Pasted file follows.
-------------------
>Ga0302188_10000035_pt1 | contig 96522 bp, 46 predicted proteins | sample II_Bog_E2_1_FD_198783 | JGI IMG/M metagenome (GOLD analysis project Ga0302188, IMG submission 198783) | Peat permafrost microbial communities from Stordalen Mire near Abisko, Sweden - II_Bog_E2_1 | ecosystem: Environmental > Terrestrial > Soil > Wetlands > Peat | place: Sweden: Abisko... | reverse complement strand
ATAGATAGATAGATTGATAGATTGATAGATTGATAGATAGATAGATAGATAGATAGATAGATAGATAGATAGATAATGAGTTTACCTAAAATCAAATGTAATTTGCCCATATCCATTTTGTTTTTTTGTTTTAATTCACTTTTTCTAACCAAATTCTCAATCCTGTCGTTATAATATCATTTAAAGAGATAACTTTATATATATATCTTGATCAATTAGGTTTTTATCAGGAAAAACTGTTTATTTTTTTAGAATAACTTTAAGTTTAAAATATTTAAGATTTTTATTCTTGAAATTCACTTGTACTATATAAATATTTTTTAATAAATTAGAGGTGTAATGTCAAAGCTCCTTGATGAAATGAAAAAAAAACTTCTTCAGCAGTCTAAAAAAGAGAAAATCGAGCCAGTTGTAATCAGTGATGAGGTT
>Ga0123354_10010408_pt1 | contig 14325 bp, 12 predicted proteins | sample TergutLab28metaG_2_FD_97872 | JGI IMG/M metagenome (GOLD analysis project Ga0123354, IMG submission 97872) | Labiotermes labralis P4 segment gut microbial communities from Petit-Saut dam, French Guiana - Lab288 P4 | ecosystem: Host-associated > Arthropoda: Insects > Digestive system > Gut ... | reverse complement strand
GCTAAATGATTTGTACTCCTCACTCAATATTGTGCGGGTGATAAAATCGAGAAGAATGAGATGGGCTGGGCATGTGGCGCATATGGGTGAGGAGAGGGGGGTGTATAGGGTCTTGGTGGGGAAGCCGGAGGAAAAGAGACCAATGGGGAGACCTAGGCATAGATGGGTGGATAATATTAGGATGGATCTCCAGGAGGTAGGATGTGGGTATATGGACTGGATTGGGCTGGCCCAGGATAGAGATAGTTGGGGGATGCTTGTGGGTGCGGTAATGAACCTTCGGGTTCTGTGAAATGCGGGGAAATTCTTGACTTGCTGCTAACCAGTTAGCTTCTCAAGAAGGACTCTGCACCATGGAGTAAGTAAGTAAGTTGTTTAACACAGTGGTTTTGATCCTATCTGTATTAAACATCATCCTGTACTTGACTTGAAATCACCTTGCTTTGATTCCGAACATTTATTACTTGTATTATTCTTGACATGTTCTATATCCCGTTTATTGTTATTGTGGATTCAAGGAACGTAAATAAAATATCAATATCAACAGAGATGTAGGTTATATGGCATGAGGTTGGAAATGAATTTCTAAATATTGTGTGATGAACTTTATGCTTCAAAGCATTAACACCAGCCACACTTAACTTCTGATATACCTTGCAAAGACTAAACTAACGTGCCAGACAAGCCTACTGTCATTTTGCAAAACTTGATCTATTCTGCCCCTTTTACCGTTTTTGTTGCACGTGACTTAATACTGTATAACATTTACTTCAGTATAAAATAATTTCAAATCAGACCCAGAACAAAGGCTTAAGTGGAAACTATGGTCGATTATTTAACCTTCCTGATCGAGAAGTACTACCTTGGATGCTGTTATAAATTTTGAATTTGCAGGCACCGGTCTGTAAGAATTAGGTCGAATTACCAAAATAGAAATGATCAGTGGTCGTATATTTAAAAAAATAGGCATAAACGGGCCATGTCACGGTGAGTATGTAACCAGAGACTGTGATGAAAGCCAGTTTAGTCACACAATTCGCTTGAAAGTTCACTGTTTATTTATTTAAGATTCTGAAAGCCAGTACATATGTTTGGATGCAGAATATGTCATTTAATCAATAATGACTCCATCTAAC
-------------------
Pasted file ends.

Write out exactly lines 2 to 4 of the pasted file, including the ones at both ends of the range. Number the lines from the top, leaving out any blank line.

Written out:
ATAGATAGATAGATTGATAGATTGATAGATTGATAGATAGATAGATAGATAGATAGATAGATAGATAGATAGATAATGAGTTTACCTAAAATCAAATGTAATTTGCCCATATCCATTTTGTTTTTTTGTTTTAATTCACTTTTTCTAACCAAATTCTCAATCCTGTCGTTATAATATCATTTAAAGAGATAACTTTATATATATATCTTGATCAATTAGGTTTTTATCAGGAAAAACTGTTTATTTTTTTAGAATAACTTTAAGTTTAAAATATTTAAGATTTTTATTCTTGAAATTCACTTGTACTATATAAATATTTTTTAATAAATTAGAGGTGTAATGTCAAAGCTCCTTGATGAAATGAAAAAAAAACTTCTTCAGCAGTCTAAAAAAGAGAAAATCGAGCCAGTTGTAATCAGTGATGAGGTT
>Ga0123354_10010408_pt1 | contig 14325 bp, 12 predicted proteins | sample TergutLab28metaG_2_FD_97872 | JGI IMG/M metagenome (GOLD analysis project Ga0123354, IMG submission 97872) | Labiotermes labralis P4 segment gut microbial communities from Petit-Saut dam, French Guiana - Lab288 P4 | ecosystem: Host-associated > Arthropoda: Insects > Digestive system > Gut ... | reverse complement strand
GCTAAATGATTTGTACTCCTCACTCAATATTGTGCGGGTGATAAAATCGAGAAGAATGAGATGGGCTGGGCATGTGGCGCATATGGGTGAGGAGAGGGGGGTGTATAGGGTCTTGGTGGGGAAGCCGGAGGAAAAGAGACCAATGGGGAGACCTAGGCATAGATGGGTGGATAATATTAGGATGGATCTCCAGGAGGTAGGATGTGGGTATATGGACTGGATTGGGCTGGCCCAGGATAGAGATAGTTGGGGGATGCTTGTGGGTGCGGTAATGAACCTTCGGGTTCTGTGAAATGCGGGGAAATTCTTGACTTGCTGCTAACCAGTTAGCTTCTCAAGAAGGACTCTGCACCATGGAGTAAGTAAGTAAGTTGTTTAACACAGTGGTTTTGATCCTATCTGTATTAAACATCATCCTGTACTTGACTTGAAATCACCTTGCTTTGATTCCGAACATTTATTACTTGTATTATTCTTGACATGTTCTATATCCCGTTTATTGTTATTGTGGATTCAAGGAACGTAAATAAAATATCAATATCAACAGAGATGTAGGTTATATGGCATGAGGTTGGAAATGAATTTCTAAATATTGTGTGATGAACTTTATGCTTCAAAGCATTAACACCAGCCACACTTAACTTCTGATATACCTTGCAAAGACTAAACTAACGTGCCAGACAAGCCTACTGTCATTTTGCAAAACTTGATCTATTCTGCCCCTTTTACCGTTTTTGTTGCACGTGACTTAATACTGTATAACATTTACTTCAGTATAAAATAATTTCAAATCAGACCCAGAACAAAGGCTTAAGTGGAAACTATGGTCGATTATTTAACCTTCCTGATCGAGAAGTACTACCTTGGATGCTGTTATAAATTTTGAATTTGCAGGCACCGGTCTGTAAGAATTAGGTCGAATTACCAAAATAGAAATGATCAGTGGTCGTATATTTAAAAAAATAGGCATAAACGGGCCATGTCACGGTGAGTATGTAACCAGAGACTGTGATGAAAGCCAGTTTAGTCACACAATTCGCTTGAAAGTTCACTGTTTATTTATTTAAGATTCTGAAAGCCAGTACATATGTTTGGATGCAGAATATGTCATTTAATCAATAATGACTCCATCTAAC